"Cabrera is certainly a candidate for something like that," Francona said. "Just because we want to split it up and balance the lineup."
Francona was referring to the fact that Bourn is a left-handed hitter, as are second baseman Jason Kipnis and left fielder Michael Brantley. Cabrera, however, is a switch-hitter, so putting him in the second slot would avoid having back-to-back lefties against left-handed pitchers.
Cabrera also had relatively balanced splits against lefties (.286 average with a .796 OPS) and righties (.263/.745) last season. Overall, the two-time All-Star hit .270 with 16 home runs, 35 doubles and 68 RBIs in 143 games for Cleveland in 2012.
"There's a lot of different options," Francona said. "Bourn, it's not really an issue, because his splits are almost identical. It's just trying to not make it harder, especially Kipnis and Brantley. It's not that they can't hit lefties, but I'd rather not have a manager look up and say this inning is made for [a lefty pitcher]."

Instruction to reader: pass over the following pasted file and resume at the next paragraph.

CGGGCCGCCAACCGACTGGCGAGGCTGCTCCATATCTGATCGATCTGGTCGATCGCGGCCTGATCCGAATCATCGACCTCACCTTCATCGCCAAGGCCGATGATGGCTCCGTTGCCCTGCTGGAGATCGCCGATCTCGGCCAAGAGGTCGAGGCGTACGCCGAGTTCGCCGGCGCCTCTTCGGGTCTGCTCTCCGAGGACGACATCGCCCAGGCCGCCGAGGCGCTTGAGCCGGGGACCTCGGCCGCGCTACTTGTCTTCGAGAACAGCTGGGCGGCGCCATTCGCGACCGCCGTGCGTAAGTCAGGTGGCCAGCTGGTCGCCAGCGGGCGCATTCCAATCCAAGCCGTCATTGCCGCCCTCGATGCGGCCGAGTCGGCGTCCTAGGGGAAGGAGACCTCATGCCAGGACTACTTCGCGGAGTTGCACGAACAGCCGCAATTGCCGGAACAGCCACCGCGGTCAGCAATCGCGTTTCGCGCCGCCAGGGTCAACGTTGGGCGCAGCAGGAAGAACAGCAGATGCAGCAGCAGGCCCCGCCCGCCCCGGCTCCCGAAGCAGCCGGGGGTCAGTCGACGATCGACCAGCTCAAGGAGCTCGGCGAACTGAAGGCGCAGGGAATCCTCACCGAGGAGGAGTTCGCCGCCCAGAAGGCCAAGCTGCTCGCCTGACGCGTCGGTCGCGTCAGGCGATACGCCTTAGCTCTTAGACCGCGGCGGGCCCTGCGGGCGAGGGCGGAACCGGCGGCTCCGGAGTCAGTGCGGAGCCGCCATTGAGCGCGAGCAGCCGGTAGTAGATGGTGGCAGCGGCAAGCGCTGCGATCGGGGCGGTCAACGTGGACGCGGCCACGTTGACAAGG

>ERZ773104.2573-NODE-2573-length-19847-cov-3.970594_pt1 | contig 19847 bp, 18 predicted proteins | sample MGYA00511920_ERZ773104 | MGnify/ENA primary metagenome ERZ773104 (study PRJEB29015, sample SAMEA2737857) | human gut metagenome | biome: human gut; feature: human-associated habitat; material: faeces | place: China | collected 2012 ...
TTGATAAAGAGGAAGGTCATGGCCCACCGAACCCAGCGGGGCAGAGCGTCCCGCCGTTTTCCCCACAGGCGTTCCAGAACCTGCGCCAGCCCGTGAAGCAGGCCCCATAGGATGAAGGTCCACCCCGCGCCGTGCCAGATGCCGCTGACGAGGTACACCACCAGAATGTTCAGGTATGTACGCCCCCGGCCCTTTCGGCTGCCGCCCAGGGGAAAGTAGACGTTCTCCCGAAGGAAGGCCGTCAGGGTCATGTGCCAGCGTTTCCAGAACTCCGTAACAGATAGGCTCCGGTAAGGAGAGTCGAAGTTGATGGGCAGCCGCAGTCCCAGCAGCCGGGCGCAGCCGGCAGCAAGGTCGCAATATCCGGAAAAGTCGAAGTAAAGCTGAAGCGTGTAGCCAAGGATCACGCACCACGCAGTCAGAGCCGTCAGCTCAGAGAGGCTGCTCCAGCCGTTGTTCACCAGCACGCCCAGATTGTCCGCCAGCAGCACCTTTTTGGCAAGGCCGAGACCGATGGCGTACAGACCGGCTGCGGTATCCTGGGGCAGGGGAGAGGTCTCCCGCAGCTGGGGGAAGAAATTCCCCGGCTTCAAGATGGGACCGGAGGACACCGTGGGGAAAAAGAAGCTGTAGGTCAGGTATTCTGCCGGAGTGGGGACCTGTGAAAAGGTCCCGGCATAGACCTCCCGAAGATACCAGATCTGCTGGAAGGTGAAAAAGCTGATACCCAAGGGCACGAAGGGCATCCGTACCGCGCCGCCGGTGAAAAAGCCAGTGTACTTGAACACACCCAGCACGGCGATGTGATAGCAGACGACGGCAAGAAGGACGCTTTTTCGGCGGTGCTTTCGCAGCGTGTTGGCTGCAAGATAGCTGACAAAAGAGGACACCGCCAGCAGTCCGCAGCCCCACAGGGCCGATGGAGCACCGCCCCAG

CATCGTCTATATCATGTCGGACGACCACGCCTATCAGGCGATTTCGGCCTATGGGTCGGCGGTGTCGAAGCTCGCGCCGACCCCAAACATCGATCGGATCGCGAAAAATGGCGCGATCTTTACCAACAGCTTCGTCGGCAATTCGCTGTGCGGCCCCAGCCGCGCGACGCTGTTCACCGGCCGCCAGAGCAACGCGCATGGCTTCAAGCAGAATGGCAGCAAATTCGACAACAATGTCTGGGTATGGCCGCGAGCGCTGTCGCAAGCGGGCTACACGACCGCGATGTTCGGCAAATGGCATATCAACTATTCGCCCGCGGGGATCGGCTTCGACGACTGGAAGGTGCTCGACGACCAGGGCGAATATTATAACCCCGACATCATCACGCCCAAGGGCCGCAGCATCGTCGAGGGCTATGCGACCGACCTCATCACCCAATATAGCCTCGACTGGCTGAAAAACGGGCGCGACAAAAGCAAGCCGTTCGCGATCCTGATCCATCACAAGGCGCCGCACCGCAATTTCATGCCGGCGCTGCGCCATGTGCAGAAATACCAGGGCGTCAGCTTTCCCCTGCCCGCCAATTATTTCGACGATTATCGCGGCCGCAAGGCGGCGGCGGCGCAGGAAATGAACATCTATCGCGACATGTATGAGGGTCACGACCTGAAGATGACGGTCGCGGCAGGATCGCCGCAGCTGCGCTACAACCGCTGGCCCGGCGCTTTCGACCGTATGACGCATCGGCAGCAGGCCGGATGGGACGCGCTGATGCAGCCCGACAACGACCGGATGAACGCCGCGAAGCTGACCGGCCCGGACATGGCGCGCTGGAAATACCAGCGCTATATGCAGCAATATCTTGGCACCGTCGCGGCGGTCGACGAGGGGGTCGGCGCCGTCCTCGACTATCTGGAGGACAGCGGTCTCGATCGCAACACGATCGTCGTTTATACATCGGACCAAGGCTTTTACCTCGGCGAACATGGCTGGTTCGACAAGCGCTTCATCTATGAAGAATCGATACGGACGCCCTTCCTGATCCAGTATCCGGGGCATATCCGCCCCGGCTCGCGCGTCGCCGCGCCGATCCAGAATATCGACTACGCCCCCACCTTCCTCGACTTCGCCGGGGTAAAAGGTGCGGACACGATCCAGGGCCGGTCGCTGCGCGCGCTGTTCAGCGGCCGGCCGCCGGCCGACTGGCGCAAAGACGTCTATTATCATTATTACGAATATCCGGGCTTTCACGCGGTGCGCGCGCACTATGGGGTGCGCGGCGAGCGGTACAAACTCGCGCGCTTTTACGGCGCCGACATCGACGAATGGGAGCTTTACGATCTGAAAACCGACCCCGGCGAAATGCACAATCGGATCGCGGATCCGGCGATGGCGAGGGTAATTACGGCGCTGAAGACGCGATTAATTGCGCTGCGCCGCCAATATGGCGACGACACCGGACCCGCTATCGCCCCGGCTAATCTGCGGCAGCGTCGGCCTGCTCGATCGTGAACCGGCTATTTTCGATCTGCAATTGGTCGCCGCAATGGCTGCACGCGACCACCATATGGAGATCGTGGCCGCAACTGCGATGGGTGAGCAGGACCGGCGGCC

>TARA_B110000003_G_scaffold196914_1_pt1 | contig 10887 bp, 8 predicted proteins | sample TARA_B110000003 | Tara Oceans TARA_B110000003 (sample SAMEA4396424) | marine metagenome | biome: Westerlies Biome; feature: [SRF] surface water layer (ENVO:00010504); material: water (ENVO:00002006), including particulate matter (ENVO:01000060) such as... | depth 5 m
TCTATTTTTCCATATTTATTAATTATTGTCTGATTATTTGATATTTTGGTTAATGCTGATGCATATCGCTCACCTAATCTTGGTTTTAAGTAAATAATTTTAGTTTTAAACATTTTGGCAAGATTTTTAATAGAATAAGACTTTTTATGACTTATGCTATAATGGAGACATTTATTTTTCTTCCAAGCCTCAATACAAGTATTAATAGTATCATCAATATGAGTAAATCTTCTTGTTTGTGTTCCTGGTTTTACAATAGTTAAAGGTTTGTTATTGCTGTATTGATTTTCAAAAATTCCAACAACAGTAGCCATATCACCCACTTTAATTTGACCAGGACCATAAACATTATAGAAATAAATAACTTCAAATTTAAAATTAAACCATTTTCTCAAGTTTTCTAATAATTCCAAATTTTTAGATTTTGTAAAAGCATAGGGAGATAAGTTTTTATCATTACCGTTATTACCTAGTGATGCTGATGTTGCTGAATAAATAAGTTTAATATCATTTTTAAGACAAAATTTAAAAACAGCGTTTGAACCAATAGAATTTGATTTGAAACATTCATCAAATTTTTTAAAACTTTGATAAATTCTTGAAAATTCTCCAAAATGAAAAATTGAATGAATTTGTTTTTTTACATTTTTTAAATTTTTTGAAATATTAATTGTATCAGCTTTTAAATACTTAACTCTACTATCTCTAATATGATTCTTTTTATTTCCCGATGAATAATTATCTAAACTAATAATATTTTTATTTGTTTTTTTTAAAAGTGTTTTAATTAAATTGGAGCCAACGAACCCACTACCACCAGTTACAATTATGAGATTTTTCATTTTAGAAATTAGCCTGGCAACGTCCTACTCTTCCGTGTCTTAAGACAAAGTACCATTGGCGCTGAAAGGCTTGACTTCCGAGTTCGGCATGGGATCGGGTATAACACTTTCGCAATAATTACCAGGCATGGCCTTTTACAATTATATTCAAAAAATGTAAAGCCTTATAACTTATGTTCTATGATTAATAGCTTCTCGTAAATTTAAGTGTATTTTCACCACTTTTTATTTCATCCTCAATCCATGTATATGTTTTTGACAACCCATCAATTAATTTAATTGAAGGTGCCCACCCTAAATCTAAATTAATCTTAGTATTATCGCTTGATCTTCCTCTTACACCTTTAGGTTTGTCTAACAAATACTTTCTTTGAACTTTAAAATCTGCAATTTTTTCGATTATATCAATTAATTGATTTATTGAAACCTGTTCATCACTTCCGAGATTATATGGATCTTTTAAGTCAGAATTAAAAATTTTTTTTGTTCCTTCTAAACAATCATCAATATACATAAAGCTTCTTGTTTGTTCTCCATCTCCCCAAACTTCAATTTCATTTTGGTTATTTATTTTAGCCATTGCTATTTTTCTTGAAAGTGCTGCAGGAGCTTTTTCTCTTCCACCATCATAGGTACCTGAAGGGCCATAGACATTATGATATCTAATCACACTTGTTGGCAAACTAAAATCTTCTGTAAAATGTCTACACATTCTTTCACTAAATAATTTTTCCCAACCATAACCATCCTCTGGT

Last season, Bourn hit .273 with a .728 OPS against left-handers compared to .275 with a .745 OPS against right-handers. Kipnis hit just .215 (.581 OPS) off southpaws, but hit at a .280 (.787) clip against righties last year. Brantley hit .265 (.680 OPS) against lefties and .299 (.785) off right-handers.
Francona said his preference would be to have consistent lineup spots for his everyday players, but the manager noted that the batting order against a lefty or righty might fluctuate.
"The guys that are out there the majority of the time, I'd like to have some stability," Francona said. "Sometimes, injuries or things don't let you do that. But I'd like there to be some consistency."